## Frequently Asked Questions

#### How do you work out the sum of divisors?

Imagine you wish to work out the sum of divisors of the number 72. It would not take long to list the divisors, and then find their sum: 1 + 2 + 3 + 4 + 6 + 8 + 9 + 12 + 18 + 24 + 36 + 72 = 195.

However, this method would become both tedious and difficult for large numbers like 145600. Fortunately, there is a simple and elegant method at hand.

Let σ(`n`) be the sum of divisors of the natural number, `n`.

For any prime, `p`: σ(`p`) = `p` + 1, as the only divisors would be 1 and `p`.

Consider `p`^{a}: σ(`p`^{a}) = 1 + `p` + `p`^{2} + ... + `p`^{a} (1).

Multiplying by `p`: `p`σ(`p`^{a}) = `p` + `p`^{2} + `p`^{3} + ... + `p`^{a + 1} (2).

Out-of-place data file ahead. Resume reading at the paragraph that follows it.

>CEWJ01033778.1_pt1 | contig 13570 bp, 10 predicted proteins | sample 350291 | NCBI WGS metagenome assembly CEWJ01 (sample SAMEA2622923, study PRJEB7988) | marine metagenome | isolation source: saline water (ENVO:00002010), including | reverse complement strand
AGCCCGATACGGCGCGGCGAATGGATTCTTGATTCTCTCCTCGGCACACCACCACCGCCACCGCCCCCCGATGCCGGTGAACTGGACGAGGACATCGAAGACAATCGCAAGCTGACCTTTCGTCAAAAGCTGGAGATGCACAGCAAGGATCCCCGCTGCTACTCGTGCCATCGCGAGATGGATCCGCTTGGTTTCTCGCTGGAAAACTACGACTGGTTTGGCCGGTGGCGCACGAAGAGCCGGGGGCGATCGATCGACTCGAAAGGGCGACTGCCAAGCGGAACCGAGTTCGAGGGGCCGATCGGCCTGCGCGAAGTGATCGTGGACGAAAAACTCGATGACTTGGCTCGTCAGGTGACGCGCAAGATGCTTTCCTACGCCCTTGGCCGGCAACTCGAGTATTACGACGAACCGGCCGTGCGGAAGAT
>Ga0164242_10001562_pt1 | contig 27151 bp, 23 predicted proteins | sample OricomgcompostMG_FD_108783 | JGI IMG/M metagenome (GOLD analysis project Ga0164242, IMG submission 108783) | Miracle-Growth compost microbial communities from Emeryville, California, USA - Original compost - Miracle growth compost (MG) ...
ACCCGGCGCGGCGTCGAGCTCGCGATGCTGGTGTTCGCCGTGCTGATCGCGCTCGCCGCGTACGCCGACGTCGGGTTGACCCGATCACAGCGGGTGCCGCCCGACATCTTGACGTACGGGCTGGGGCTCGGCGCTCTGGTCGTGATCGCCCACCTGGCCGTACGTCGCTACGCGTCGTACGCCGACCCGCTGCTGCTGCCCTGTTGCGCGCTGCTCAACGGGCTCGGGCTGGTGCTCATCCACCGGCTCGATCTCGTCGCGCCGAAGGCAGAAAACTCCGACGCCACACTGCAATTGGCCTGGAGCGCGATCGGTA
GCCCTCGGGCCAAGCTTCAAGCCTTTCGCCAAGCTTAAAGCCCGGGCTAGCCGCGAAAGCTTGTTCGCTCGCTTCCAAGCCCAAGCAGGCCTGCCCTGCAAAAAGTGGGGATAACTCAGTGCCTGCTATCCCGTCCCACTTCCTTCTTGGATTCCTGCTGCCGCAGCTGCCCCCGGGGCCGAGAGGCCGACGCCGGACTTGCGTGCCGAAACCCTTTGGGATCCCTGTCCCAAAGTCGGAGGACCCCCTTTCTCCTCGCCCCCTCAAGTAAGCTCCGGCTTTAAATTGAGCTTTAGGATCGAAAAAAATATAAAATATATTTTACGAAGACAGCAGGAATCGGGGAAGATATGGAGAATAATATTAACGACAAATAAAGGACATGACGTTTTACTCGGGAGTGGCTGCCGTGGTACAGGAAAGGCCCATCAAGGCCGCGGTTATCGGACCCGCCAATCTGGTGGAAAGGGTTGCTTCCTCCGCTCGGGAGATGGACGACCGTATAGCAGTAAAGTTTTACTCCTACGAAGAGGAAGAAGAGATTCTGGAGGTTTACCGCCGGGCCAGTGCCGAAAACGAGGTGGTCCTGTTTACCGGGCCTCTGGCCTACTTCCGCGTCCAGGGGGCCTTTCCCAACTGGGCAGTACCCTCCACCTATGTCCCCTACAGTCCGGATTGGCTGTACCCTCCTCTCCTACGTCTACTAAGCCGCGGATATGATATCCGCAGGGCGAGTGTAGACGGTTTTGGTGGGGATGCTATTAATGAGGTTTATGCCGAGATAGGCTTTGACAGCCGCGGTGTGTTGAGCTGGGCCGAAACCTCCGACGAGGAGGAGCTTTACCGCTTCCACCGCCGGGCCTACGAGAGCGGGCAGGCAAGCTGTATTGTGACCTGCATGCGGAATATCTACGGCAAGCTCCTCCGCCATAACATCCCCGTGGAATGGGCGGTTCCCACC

Subtracting (1) from (2): `p`σ(`p`^{a})−σ(`p`^{a}) = (`p`−1)σ(`p`^{a}) = `p`^{a+1} − 1.

Hence σ(`p`^{a}) = (`p`^{a+1} − 1)/(`p` − 1).

For example, σ(3^{4})=(3^{5}−1)/(3−1) = 242/2 = 121,

and checking: 1 + 3 + 9 + 27 + 81 = 121.

Although no proof is supplied here, the usefulness of the function, σ(`n`), is its multiplicativity, which means that σ(`a`×`b`×...)=σ(`a`)×σ(`b`)×..., where `a`, `b`, ..., are relatively prime.

Returning to example, we use the fact that σ(72) = σ(2^{3}×3^{2}). As 2^{3} and 3^{2} are relatively prime, we can separately work out σ(2^{3}) = 2^{4} − 1 = 15 and σ(3^{2}) = (3^{3} − 1)/2 = 13. Therefore, σ(72) = 15×13 = 195.